Faith and Works in James 2:14-26
no. 2 - Dr. Charlie Bing
Does this passage from James teach that works are a necessary component for salvation?
Many would answer that James is not saying works are a necessary requirement for salvation, but a necessary result of salvation. Others object that this still makes salvation contingent upon works. How can this passage be reconciled to salvation by grace through faith alone as Paul teaches in Romans 3-5 and Ephesians 2? Some observations follow:
- There is every indication that the readers were Christians. They were born from above
(1:18), possessed faith in Christ (2:1), and called brethren (1:2, 19; 2:1, 14; 3:1; 4:11; 5:7,10, 12, 19).
- The hypothetical “someone” in 2:14 is identified as “one of you” in 2:16. James assumes
there may be individuals among his Christian readers who can have faith without works.
- The context is bracketed by the theme of judgment (2:13; 3:1). The only judgment of
Christians is the judgment seat of Christ, which is based on the believer’s works or lack of works (1 Cor. 3:13; 2 Cor. 5:10). This fits James’s concern exactly.
- The word “saved” is often used of Christians who are delivered from some undesirable
fate (1 Cor. 5:5). James uses this word of a Christian’s possible fate in 1:21, 5:15, and 5:20. It is used
in 2:14-26 to refer to a Christian delivered from an undesirable fate at the judgment seat of Christ
such as having his works burned (1 Cor. 3:12-15) and losing his reward (2 John 7-8). Thus the profit
James speaks of is not salvation, but advantages accrued in this life and the next.
- James is not concerned with the reality of his readers’ faith, but the quality (1:3, 6; 2:1;
5:15) and usefulness (1:12, 26; 2:14, 16, 20 [NASB]) of their faith. James is not saying faith will
manifest itself in works, but that without works faith is useless or unprofitable in this life and the
next. James’ main concern is that his readers become “doers of the word” (1:22) which is the same as being a “doer of the work” who will “be blessed in what he does” (1:25). For example, faith that perseveres in trials earns a reward from God (1:3-12); and faith that is merciful to others receives God’s mercy at the judgment seat of Christ (2:8-13). But faith that does not work is “useless” towards these blessings and “useless” in helping others (1:26; 2:20 in some versions). The word “dead” should therefore be understood as useless or unprofitable rather than non-existent.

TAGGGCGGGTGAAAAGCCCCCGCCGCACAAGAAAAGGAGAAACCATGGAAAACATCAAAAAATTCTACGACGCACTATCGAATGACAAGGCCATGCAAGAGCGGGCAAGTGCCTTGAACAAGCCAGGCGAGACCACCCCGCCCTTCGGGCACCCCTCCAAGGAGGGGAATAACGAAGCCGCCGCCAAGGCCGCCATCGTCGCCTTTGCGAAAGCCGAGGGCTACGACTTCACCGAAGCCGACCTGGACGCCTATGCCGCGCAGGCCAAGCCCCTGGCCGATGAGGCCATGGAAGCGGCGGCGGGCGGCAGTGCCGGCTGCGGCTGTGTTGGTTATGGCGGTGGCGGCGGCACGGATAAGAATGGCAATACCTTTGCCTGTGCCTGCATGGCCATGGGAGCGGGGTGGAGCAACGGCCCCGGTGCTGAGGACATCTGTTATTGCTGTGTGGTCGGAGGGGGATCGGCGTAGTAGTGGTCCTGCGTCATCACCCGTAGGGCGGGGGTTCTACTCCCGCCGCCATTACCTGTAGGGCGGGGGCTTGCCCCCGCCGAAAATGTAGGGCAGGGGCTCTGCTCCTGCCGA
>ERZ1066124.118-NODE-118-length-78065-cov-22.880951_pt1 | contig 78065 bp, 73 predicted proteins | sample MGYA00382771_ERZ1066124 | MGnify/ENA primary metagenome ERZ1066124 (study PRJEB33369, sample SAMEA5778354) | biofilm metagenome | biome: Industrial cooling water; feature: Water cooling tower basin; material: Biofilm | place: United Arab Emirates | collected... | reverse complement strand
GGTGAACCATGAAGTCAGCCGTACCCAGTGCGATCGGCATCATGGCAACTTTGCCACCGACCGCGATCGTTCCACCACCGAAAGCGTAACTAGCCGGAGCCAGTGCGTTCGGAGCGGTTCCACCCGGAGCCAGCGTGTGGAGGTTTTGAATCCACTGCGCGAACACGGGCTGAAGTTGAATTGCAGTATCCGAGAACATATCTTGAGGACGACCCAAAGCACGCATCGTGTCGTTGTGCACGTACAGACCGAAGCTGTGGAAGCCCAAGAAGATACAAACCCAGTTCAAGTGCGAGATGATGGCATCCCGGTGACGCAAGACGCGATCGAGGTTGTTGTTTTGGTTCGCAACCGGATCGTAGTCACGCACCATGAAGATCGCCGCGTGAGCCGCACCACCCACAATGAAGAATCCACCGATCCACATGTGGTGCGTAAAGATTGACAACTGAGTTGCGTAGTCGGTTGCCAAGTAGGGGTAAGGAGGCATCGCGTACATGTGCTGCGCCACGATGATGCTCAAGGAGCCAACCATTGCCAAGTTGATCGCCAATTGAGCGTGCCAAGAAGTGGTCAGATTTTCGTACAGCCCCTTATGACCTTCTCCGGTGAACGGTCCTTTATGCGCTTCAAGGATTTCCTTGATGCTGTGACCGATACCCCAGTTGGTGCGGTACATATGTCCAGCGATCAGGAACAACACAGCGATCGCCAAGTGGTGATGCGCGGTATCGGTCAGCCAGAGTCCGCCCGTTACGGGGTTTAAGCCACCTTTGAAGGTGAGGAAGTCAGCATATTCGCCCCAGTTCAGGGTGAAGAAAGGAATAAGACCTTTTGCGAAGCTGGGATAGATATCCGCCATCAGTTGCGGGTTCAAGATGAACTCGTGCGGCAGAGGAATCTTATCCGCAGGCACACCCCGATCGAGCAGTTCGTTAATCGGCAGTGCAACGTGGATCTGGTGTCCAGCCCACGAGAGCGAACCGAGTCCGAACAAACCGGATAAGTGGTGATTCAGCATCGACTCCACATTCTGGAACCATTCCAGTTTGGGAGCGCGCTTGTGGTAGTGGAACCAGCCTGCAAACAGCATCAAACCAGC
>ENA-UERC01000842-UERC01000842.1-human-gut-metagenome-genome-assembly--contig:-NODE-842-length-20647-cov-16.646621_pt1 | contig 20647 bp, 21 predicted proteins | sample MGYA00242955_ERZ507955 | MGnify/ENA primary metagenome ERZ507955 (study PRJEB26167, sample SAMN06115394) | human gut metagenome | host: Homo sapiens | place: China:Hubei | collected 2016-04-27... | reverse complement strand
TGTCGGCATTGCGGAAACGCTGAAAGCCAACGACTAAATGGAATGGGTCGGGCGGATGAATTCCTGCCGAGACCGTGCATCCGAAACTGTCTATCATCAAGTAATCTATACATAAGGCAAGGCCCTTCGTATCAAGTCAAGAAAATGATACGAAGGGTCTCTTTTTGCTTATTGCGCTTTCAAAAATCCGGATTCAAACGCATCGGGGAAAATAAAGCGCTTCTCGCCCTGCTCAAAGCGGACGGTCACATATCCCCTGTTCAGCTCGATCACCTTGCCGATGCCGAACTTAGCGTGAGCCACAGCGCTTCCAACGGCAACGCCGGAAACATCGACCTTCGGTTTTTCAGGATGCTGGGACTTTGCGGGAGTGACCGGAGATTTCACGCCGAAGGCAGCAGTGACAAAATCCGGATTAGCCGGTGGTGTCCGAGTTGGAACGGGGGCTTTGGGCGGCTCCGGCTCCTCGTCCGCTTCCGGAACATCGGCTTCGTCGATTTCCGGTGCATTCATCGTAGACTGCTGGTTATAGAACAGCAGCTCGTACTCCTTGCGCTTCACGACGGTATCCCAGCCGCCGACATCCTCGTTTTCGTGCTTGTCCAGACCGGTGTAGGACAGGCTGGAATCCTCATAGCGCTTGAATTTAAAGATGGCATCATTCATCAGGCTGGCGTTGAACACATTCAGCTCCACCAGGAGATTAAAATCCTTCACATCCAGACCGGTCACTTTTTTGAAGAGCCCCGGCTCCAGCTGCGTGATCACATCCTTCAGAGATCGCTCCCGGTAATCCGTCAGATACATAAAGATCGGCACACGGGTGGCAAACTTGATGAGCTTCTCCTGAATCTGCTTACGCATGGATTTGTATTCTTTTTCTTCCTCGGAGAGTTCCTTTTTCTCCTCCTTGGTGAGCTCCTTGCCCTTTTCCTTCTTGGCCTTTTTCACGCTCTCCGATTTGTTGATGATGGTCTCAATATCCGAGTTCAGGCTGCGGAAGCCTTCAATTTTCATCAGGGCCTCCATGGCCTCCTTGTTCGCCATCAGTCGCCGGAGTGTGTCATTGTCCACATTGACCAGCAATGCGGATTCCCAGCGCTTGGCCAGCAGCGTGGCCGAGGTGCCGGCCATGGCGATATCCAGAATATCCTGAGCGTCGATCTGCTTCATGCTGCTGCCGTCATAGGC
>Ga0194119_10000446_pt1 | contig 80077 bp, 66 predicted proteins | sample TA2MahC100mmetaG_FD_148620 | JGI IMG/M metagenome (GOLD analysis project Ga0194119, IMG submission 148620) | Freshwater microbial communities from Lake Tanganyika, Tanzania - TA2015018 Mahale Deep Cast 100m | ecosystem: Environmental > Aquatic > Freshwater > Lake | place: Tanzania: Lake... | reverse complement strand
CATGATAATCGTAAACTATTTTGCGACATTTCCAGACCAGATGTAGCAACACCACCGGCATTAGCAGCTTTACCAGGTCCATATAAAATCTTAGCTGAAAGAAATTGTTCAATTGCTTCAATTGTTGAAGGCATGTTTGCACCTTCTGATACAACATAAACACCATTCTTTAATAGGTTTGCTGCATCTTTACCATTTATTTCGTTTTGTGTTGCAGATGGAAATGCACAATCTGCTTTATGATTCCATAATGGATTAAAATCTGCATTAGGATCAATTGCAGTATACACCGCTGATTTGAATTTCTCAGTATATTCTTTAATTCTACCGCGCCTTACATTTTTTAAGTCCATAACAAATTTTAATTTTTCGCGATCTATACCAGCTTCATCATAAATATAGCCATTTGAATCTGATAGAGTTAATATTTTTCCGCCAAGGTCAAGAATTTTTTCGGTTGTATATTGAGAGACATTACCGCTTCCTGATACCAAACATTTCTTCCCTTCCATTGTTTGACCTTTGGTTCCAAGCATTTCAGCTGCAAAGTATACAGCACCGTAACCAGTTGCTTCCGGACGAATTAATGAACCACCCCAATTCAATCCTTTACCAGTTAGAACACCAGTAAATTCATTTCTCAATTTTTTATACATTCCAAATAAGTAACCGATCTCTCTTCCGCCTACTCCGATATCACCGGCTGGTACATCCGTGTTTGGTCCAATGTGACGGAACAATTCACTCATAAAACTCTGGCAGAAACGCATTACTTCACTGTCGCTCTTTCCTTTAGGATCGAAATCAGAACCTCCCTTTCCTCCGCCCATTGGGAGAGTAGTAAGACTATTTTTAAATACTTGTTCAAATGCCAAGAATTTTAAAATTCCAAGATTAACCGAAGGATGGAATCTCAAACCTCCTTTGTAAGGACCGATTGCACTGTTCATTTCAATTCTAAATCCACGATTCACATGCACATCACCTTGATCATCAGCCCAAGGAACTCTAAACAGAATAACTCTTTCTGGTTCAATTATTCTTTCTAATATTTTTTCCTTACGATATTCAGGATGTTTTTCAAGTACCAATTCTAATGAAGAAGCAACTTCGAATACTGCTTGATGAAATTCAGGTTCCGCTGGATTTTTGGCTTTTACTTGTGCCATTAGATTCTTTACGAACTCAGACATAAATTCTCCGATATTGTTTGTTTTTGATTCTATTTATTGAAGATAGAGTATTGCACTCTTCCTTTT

- In 2:19 the faith of demons also shows the uselessness of faith without works. Their faith
could not save them anyway, because it is only a faith in monotheism, not Jesus Christ. The point of
their mention is that because they only tremble, they do not do any good works to alleviate a fearful
judgment. Their faith is useless to them.
- Many recognize that when James speaks of being “justified by works” (2:21, 24, 25) he is
not speaking of the imputed justification which saves us eternally as Paul uses the term (Rom. 3:24;
4:5). This would be a contradiction in the Bible. James is speaking of a vindication before others.
Paul even recognizes this use of the word “justify” in Romans 4:2. There are two kinds of justification
in the Bible. One concerns practical righteousness that vindicates us before people. The other concerns
judicial righteousness that vindicates us before God. James obviously uses the practical sense because
Abraham was judicially justified in Genesis 15:6 (2:23) before he offered Isaac in Genesis 22 (2:21).
His vindication by others is seen when they call him “the friend of God” (2:23). Thus Abraham’s
faith was “made perfect” or mature by this demonstration of his faith (2:22).
- In 2:26 James is not saying that faith invigorates works, but that works invigorates faith. It
is works which makes faith useful, just as the spirit makes the body useful. The issue in not whether
faith exists in a person, but how faith becomes profitable or useful to a Christian.
This passage in James is written to Christians to encourage them to do good works which
will make their faith mature and profitable to them and to others. There is no contradiction between James and Paul. When Paul speaks of justification through faith alone, he is speaking of judicial righteousness before God. When James speaks of justification by a faith that works, he is speaking of a practical righteousness displayed before other people. In Romans 3-5, Paul is discussing how to obtain a new life in Christ. In James, James is discussing how to make that new life profitable.
If this passage is taken to mean that one must demonstrate a “real” salvation through works,
then works unavoidably becomes necessary for salvation—a contradiction of Ephesians 2:8-9. Also, there are no criteria mentioned for exactly what kind or how much work verifies salvation. This opens the door to subjectivism and undermines the objective basis of assurance—the promise of God’s Word that all who believe in Christ’s work will be saved.
Dr. Charlie Bing, GraceLife Ministries
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